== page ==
If you read my article and comments on Visalus (which is linked to here) I have repeatedly tore them apart for billing their 90 calorie shake as a meal replacement.

  13. allan says:

    well written.well researched,thanks for effort exposing these Charlestons and sociopathic parasites with there false and misleading claims ,i would like to see a shame/accountability file listing all these criminals/crimes against humanity,maybe sometime in the future put them on trial,thats the problem not accountable for the harm they do to others.

  14. Denise Ray says:

    An interesting and informative article about the falsehoods of MLM marketing strategies and the bogus and unsubstantiated claims they make about their products benefits.
    I have never attempted MLM as I’m the world’s weakest and most inept salesperson. (If I hawk a product and the person says ‘No Thanks’, I have a tendency to say ‘O.K.’ and leave them alone!)
    Your article addressed mindsets I had previously adopted while thinking myself mostly immune to what I call ‘The Cow Mentality’.
    Have you ever been on a dairy farm at or near milking time? The cows all get in a line and head toward the feedlot. But, if that line should stall for any reason the cows will not get out of the line, move forward, and perhaps find out what the holdup is or maybe even bypass it. They will invaribly choose to stand in their place in the line, (sometimes in identical order), and wait for the line to begin to move again! Variations of this type of thinking lies at the heart of all us poor dupes just waiting to be scammed.
    But this time I got out of the line, moved up to the front, and decided to do a little fact finding of my own. Hence, our communication.
    The placebo effect is very powerful and there is no shortage of studies made on the subject. I know I’m not immune to the placebo effect. But I am very, very in tune with my body’s rhythms. Almost obsessively so. I will notice any changes. I’m not a doctor but I have a familiarity with medical terminology and access to high-speed internet for more fact-finding.
    My point is that I recently purchased a bottle of Protandim from a neighbor who is an ate-up-in-the-head-convert,( No, I’m not even going to try to talk him out of it, but I will be enough of a friend to steer him to this article), and I’m going to make a determination for myself if this product brings any real benefits to me or if it’s just another example of the ‘Ray Charles Is God’ mindset. (God is love/Love is blind/Ray Charles is blind/Therefore, Ray Charles is God).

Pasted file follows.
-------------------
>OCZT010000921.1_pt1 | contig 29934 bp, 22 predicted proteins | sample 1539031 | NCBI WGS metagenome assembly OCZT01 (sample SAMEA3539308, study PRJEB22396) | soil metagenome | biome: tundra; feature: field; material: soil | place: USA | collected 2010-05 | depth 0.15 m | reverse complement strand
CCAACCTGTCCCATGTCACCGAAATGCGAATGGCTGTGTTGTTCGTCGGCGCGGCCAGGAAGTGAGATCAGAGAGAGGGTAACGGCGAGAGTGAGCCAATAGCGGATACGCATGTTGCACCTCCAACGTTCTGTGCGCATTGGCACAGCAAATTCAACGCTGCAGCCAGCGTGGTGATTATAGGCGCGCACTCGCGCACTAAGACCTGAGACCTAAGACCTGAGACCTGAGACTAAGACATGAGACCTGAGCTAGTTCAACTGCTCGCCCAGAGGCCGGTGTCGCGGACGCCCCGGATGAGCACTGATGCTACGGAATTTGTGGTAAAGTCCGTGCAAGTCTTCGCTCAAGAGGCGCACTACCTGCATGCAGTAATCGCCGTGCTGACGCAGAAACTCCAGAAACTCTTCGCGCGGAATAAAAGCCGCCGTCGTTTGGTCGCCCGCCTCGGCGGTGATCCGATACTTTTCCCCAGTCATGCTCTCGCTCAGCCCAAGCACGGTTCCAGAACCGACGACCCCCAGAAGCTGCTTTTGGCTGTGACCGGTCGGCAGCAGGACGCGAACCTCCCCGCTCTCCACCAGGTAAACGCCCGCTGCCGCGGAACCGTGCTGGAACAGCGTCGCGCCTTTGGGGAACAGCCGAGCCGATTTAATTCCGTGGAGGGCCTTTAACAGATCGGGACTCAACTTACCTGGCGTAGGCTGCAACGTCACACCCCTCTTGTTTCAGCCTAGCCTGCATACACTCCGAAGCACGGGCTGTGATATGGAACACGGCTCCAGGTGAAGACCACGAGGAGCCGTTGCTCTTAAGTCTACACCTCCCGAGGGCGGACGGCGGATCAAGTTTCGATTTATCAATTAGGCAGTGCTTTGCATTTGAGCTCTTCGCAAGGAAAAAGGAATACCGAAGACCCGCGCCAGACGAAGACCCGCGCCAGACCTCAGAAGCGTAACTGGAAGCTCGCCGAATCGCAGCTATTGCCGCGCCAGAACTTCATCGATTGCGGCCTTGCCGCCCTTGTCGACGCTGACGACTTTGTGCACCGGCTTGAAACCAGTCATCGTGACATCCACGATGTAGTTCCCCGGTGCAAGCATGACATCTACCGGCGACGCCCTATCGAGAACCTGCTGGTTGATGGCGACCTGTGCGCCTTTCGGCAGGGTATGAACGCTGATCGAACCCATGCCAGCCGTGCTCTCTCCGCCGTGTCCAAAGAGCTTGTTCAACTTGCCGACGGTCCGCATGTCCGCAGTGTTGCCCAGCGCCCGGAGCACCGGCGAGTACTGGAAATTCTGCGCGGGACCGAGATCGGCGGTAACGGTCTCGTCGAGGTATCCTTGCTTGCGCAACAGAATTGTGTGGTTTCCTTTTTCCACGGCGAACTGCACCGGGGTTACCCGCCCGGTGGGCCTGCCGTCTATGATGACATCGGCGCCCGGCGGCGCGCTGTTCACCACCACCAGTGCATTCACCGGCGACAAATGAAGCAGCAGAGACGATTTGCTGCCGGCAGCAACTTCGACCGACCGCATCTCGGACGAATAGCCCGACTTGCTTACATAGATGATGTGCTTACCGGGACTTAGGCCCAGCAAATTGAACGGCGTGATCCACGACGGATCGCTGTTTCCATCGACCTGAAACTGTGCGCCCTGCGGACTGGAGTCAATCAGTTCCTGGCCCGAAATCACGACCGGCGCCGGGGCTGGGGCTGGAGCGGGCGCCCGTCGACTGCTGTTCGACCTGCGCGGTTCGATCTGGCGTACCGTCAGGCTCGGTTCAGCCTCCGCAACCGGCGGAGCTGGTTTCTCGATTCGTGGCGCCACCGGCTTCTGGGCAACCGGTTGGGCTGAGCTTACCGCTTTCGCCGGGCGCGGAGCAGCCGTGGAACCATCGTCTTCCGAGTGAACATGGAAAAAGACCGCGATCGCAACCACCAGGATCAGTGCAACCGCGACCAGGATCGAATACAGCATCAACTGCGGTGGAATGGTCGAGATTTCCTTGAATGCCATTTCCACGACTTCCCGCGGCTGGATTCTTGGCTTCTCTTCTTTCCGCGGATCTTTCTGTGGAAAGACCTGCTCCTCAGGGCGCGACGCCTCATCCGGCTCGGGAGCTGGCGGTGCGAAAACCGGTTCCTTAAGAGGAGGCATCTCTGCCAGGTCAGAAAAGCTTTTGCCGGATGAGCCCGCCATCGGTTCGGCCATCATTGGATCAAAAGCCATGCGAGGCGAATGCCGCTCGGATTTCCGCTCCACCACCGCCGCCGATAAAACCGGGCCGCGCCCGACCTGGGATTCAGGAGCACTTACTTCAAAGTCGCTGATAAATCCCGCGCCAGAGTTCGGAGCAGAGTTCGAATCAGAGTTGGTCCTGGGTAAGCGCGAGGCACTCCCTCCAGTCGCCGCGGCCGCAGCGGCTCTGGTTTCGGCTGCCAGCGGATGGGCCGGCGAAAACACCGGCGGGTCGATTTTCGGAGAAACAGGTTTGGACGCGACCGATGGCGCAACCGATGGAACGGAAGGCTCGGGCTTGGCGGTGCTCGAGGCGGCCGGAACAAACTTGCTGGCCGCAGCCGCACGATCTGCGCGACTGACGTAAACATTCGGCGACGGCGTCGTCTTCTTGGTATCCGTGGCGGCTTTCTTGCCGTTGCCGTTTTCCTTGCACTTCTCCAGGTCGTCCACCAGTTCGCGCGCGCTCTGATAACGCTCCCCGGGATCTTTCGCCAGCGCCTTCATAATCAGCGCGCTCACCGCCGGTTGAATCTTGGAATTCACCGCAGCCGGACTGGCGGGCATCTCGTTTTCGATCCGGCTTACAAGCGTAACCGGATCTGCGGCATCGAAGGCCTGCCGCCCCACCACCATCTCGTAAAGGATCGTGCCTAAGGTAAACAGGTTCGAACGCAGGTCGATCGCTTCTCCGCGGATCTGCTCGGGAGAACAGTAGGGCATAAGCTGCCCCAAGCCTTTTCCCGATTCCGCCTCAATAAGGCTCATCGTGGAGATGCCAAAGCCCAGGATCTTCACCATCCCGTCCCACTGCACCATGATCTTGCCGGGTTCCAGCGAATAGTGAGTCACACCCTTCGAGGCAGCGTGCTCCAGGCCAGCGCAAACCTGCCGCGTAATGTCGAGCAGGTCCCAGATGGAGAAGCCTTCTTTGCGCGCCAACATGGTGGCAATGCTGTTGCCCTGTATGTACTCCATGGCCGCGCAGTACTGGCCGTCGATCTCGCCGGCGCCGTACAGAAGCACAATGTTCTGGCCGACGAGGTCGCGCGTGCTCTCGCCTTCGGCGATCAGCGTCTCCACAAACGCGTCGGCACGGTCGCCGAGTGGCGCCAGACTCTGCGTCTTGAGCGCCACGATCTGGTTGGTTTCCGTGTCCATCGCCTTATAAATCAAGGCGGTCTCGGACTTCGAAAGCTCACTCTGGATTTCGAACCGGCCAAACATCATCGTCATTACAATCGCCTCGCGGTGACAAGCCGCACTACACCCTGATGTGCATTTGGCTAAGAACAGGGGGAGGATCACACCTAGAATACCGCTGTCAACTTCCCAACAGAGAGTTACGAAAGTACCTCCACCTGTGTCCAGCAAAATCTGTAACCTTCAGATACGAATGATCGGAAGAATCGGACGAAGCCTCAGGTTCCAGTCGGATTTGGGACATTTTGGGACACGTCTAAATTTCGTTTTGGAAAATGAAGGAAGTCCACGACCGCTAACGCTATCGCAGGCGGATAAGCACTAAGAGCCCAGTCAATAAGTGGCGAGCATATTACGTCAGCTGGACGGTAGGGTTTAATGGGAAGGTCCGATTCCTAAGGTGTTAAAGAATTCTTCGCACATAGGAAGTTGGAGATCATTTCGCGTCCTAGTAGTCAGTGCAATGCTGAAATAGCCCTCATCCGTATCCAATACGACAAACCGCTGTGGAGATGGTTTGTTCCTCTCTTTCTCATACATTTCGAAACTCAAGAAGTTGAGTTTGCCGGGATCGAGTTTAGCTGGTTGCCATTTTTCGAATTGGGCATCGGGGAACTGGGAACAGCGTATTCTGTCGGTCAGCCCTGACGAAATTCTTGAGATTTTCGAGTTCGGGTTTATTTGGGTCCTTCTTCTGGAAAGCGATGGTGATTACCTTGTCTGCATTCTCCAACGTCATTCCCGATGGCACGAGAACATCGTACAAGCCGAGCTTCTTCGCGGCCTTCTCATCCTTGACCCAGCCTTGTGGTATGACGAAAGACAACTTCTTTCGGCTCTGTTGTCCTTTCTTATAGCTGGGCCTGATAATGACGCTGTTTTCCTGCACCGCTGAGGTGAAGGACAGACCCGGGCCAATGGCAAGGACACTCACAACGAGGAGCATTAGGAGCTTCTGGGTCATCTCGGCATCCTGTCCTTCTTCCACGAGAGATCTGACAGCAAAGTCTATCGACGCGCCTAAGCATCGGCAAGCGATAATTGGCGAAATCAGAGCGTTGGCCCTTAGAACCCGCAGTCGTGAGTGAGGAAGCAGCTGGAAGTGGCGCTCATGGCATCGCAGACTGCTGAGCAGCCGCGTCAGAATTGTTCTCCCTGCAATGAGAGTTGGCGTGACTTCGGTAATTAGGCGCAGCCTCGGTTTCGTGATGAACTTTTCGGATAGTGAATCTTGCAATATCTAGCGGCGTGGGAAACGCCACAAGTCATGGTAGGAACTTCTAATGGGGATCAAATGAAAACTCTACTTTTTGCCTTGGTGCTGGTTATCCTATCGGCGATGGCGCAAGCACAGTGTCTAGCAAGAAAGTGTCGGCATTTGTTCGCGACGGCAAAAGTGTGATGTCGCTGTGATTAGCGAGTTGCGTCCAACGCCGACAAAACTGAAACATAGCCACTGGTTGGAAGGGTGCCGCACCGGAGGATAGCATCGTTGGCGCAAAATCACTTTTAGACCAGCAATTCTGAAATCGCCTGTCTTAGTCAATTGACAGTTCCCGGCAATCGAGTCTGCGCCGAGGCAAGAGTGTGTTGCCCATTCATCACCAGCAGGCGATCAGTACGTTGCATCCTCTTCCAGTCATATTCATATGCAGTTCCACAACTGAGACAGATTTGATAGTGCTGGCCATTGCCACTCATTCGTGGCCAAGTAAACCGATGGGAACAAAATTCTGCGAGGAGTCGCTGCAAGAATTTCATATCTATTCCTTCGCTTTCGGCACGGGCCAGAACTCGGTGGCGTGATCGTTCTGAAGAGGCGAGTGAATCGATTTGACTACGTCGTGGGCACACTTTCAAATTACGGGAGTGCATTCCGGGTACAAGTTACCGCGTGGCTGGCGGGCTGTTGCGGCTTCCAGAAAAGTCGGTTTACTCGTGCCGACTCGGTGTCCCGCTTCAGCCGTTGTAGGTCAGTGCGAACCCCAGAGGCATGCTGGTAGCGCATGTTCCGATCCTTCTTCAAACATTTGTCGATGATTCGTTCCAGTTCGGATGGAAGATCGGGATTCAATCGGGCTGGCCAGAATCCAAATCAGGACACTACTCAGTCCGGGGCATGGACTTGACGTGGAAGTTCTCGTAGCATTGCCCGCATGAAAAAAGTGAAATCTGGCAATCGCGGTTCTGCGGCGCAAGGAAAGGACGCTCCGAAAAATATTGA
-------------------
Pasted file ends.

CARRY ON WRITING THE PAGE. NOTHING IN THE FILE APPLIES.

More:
I would never try to distribute, (you think you’re lazy!), but I am going to give this product the same chance to convince me of its benefits that I gave Lexapro. Which, by the way, was very effective.
    Lazyman, I know that you know that the entity I refer to as “Big Pharmaceutical” is also capable of lying, bribery, presenting slanted, duped studies as fact, false claims of benefit, concealing any evidence of deaths or bodily harm, and committing egregious acts of conflict-of-interest. What’s more, not only do they have millions of dollars invested in R&D/Production, they have a deadline to meet if they want to be the first to make application to receive a patent and thereby any return of investment on their product. In other words, they have the very same primary motivating factor of all the MLM programs: Money.
    I personally think ‘Big Pharmaceutical’ is just as full of it as the MLM companies and the lawsuits that have resulted from deaths and damages, exorbitant prices, as well as the many product recalls are proof of this. Reasonably Well-Informed, I Hope.

    • Lazy Man says:

      I love the Ray Charles is God logic. I would have got with the Smashing Pumpkins’ Zero lyrics, “Emptiness is loneliness, and loneliness is cleanliness, and cleanliness is godliness, and god is empty just like me”, simply because I hear it more often on the radio.

      I touch on the FDA is corrupt in this article: Should You Be Buying Supplements? Most of the medicines that are FDA approved do not death and damages.

      I compare it cars. They work and get us from point A to point B and are extremely useful. However, they are also a source of lawsuits and death… and that’s not to touch the environmental implications. The good that we get from having automobile transportation far outweighs the bad. If you didn’t know any better and just watched the evening news, you might only hear of the negative that happens in 0.000001% of cases (or whatever the small number it is).

      Americans will consume probably 10 billion (or more) prescription pills this year. They aren’t all dying. In many of the cases, it might not even be the fault of the medication, but the human error of the person prescribing it.

      This isn’t to say that the FDA is free of corruption. I don’t know if anything industry can say that. However, it is to show that MLMs pitching to be health cures are 99% corrupt and FDA approved medicine (especially having gone through rigorous clinical trials) is closer to 1% corrupt. These aren’t exact numbers, but you get the idea – they are on the opposite end of the spectrum.

  15. Linda J says:

    I purchased Protandim for 2 years from a lady I had previously worked with. I paid $50 a month for it. She said it would help my arthritis and help me sleep at night…both of which I welcomed help for. She kept telling me how it was helping her so much that both she and her husband were taking it and selling it. She would occasionally call me and give me a pep talk as to why I should keep taking it. She said it takes a while to build up in your body. I felt absolutely no difference whatsoever in my arthritis or my sleep disorder so finally I stopped taking it. (I am retired and really could have used the money on something else!